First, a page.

What a Mountain Lion Taught Me about Fly Fishing

A chill surged through my body. I was standing on a high ridge in Montana’s Beartooth-Absaroka Wilderness area with a compound bow in one hand and an elk bugle in the other. Moments before, I tried my best to sound like a young bull elk as I blew on my bugle. The sound echoed off the peak to the north. Then silence.

“Turn around and look,” whispered Jeff.

I was hoping to see a six-point bull elk, but the sight that sent a chill through my body was a mountain lion sitting on its haunches. It was about 35 yards away. What struck me was how still it sat and how it blended in with its surroundings. I had seen mountain lions before while hunting, but it was only a glimpse as the big cats bounded away through the timber. This image was uncanny.

Jeff and I looked at each other, and I remember saying, “I think we should get out here!” I had an idea what to do if a grizzly bear showed up, but a mountain lion? Besides, I knew that shooting a mountain lion, even in self-defense, could land me in more trouble than if it attacked us.

Jeff and I began walking back down the game trail we had been following. So did the mountain lion. When we stopped, it stopped. This continued for about a quarter of a mile, and it was unnerving. Finally, the big cat seemed to vanish. That was even more unnerving. Was it circling us for a surprise attack?

But about thirty minutes later, we made it down the mountain to the trailhead.

I’ve thought a lot about that encounter over the years. Jeff and I figure that we got close to a den, and the mountain lion was making sure that we left the area. Whatever the case, I learned a bit more about the predator-prey relationship. The mountain lion saw us first. It blended in with its surroundings and didn’t make a sound.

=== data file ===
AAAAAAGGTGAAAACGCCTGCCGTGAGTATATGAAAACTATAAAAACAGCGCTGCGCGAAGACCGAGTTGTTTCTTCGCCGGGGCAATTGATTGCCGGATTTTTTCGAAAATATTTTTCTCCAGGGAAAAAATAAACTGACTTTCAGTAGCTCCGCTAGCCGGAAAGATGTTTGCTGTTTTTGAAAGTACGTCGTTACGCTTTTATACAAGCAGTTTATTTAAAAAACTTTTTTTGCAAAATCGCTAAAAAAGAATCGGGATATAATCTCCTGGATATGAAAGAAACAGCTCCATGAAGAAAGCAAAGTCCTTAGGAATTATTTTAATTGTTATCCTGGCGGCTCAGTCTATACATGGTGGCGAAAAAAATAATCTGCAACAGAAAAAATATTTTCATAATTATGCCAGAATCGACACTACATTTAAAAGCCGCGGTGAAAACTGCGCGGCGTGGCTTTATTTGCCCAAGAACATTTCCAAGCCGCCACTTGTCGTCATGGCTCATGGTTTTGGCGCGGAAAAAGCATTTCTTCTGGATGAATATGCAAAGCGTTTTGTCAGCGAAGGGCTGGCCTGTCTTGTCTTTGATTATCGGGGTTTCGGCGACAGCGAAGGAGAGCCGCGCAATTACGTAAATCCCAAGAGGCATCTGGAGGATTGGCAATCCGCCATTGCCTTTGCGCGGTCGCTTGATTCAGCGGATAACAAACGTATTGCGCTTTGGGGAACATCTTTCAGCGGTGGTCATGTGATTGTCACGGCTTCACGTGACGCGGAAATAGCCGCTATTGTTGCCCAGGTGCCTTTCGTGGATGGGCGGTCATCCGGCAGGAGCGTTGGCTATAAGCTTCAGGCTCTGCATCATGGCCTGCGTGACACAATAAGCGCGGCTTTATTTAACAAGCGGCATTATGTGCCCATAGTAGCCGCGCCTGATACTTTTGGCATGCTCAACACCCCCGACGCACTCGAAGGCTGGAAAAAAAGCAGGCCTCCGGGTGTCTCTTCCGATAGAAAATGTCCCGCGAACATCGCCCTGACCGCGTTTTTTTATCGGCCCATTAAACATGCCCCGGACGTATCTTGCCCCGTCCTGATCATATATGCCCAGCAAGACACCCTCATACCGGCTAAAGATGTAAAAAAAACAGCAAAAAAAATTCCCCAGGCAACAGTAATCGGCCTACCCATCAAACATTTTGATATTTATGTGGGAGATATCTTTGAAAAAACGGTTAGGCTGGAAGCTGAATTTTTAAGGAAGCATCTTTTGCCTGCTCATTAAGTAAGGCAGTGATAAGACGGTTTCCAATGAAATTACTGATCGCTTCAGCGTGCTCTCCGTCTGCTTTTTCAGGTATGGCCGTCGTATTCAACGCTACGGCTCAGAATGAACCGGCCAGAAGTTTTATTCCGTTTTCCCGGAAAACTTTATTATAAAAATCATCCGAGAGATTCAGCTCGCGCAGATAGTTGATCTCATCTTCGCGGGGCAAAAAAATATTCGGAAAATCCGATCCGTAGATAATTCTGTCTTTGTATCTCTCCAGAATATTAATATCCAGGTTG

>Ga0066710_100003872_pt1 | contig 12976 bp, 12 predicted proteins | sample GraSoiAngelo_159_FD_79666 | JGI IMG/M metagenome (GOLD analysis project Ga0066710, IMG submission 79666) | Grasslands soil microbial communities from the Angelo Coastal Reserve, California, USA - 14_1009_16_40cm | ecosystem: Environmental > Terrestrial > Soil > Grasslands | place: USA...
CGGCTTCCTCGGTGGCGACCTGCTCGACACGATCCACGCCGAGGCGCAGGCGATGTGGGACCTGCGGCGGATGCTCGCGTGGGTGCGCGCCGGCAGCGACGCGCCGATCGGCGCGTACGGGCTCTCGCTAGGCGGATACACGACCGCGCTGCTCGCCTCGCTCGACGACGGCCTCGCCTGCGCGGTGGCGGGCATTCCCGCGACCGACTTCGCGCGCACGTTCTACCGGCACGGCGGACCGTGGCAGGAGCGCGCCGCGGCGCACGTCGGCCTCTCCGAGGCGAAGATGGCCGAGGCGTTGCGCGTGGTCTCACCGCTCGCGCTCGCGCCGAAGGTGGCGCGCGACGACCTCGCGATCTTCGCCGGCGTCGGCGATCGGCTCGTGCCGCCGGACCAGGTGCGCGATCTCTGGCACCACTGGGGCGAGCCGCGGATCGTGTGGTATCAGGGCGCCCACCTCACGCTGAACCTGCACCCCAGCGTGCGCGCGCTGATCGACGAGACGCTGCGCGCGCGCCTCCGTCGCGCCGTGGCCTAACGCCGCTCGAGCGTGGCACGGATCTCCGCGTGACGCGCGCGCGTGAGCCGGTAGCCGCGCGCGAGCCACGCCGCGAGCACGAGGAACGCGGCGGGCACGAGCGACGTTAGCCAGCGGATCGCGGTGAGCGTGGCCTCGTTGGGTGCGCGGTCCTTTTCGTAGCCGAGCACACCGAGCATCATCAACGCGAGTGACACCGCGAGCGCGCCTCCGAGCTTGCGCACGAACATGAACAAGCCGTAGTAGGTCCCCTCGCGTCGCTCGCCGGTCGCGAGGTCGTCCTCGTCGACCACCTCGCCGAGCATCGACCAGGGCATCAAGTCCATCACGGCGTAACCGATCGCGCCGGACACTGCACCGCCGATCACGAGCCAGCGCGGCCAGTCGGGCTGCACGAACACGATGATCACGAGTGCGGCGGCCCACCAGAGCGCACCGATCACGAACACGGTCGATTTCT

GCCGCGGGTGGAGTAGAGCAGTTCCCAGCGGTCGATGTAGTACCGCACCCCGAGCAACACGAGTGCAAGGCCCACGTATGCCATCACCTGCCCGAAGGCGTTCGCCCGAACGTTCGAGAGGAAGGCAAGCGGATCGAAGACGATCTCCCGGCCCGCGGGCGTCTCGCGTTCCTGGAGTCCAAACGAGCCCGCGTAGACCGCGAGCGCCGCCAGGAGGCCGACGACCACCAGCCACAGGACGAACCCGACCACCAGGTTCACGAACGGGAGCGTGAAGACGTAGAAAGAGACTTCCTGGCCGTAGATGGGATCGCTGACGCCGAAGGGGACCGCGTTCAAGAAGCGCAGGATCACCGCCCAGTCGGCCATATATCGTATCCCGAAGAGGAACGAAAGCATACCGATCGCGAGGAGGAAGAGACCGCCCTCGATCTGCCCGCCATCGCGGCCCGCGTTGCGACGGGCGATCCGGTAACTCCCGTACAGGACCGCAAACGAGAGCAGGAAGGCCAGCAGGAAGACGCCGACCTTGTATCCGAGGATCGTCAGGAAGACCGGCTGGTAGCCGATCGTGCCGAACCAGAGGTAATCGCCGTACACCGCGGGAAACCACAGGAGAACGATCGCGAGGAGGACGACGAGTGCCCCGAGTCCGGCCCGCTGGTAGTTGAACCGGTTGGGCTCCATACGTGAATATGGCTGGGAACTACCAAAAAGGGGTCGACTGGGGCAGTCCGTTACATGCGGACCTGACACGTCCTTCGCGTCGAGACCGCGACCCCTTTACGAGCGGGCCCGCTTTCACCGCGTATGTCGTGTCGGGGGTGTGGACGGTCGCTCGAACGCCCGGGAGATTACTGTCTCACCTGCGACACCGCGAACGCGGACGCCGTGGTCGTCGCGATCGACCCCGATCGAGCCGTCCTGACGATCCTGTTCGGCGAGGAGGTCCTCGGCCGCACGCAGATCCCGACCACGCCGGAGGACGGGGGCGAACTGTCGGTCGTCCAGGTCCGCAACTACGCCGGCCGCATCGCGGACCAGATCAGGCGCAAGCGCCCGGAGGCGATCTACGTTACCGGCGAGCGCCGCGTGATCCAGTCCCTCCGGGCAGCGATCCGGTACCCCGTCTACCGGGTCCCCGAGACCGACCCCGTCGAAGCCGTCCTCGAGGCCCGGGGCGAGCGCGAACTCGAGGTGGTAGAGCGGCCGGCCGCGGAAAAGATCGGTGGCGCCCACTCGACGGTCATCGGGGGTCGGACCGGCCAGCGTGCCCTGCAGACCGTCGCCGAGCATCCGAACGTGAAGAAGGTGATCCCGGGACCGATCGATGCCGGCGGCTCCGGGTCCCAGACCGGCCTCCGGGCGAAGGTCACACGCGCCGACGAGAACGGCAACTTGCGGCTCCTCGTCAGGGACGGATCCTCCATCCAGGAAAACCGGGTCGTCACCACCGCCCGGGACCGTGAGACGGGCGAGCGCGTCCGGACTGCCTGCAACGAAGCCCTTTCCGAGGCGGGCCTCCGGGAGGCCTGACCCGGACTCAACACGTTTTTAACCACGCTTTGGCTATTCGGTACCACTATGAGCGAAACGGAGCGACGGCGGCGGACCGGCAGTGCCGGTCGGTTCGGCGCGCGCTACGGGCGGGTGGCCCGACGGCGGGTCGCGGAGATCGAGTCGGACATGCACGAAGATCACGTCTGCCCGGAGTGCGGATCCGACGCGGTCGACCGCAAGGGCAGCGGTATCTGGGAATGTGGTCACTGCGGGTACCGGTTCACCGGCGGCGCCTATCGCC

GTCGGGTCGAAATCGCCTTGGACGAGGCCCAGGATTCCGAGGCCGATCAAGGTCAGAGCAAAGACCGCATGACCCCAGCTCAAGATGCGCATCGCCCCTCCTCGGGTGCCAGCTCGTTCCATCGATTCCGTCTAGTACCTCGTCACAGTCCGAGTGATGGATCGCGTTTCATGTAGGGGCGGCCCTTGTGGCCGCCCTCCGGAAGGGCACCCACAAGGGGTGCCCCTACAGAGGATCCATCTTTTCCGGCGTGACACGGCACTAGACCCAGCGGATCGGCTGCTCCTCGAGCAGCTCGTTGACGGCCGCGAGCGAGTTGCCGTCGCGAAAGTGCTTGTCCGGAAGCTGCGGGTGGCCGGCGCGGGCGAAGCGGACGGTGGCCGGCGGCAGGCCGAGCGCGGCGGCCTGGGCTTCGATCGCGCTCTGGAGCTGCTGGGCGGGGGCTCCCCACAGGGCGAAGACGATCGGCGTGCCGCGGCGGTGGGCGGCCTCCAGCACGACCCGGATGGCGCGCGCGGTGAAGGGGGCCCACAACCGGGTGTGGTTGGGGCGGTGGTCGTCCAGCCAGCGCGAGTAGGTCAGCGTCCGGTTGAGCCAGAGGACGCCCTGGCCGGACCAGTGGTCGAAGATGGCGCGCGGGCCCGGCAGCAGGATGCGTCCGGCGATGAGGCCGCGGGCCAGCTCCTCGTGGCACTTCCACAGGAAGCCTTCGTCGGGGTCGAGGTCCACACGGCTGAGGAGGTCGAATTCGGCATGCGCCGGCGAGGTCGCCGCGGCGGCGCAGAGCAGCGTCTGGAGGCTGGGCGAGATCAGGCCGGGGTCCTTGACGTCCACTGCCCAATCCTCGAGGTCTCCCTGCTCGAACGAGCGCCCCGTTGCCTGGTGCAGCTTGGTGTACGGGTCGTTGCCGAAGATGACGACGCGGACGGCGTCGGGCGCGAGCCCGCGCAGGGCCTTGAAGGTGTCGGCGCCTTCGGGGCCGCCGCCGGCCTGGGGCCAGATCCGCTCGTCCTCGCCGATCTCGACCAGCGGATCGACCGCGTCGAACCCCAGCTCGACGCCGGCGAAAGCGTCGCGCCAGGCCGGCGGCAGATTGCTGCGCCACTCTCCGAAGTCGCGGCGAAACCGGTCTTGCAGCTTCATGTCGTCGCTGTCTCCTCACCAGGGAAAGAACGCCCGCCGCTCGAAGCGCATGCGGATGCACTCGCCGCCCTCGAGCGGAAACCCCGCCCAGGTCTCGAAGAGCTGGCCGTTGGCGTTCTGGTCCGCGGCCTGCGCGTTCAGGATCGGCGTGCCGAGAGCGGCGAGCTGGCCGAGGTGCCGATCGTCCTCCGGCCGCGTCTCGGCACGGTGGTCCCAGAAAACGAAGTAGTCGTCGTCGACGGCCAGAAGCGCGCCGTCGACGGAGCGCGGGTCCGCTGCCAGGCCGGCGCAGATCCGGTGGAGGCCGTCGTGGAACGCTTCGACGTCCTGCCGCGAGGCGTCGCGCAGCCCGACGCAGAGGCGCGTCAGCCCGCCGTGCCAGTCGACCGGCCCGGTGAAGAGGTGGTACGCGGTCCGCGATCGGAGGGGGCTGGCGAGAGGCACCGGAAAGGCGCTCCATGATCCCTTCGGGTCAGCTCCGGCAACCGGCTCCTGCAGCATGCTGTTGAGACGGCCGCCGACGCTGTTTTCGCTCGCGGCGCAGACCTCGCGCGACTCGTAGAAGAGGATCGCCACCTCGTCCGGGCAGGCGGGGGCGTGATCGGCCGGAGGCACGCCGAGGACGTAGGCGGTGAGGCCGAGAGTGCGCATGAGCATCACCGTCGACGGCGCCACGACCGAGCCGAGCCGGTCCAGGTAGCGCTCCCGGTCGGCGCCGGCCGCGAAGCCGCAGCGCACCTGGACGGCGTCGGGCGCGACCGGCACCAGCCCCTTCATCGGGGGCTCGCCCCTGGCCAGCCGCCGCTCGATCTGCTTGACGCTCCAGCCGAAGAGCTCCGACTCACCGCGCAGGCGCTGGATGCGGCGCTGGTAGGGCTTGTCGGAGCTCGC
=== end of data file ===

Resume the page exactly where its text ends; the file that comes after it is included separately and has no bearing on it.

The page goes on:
Months later, it occurred to me that those same “predatory” behaviors work well for fly fishers. We improve our chances of catching trout when we see them first, blend into our surroundings, and move soundlessly.

Perhaps most impressive, though, was its patience. The big cat did not seem in a hurry to chase us out of its area or “confront” us, though if we had inadvertently walked on top of the den, its behavior may have changed dramatically. The mountain lion’s patient, non-anxious character is a trait to emulate.

There is a romantic notion tied to fly fishing. It conjures up images of fly fishers moving leisurely through the water making artistic casts.

If that’s what you’re thinking, stop it! At least if you want to catch more trout. The best fly fishers are predators. They move stealthily and purposefully, staying hidden and keeping quiet until they are ready to overtake their prey.

Just like a mountain lion.

Episode 24: The Art of Stalking Trout

A River Runs Through It

Stalking trout is not on the mind of the beginner fly fisher. It’s hard enough to sling the fly. But there are two sure-fire ways not to catch trout: Creating a drift with a wake that would make a water skier proud and fishing a run with spooked trout. Too often fly fishers ruin their chances by wading too far into the river or failing to sneak up on the fish. In The Art of Stalking Trout we discuss how to catch more trout by paying attention to how you approach the stream.

Listen to The Art of Stalking Trout now

At the end of each episode, we often include a feature called “Great Stuff from Our Listeners.” We read a few of the comments from this blog or from our Facebook page. We enjoying hearing from our readers and listeners, and appreciate your advice, wisdom, and fly fishing experience.

How do you apply Borger’s idea of stalking trout to the rivers where you fish? Is it necessary?

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Link Related to This Week’s Episode

    The Angler as Predator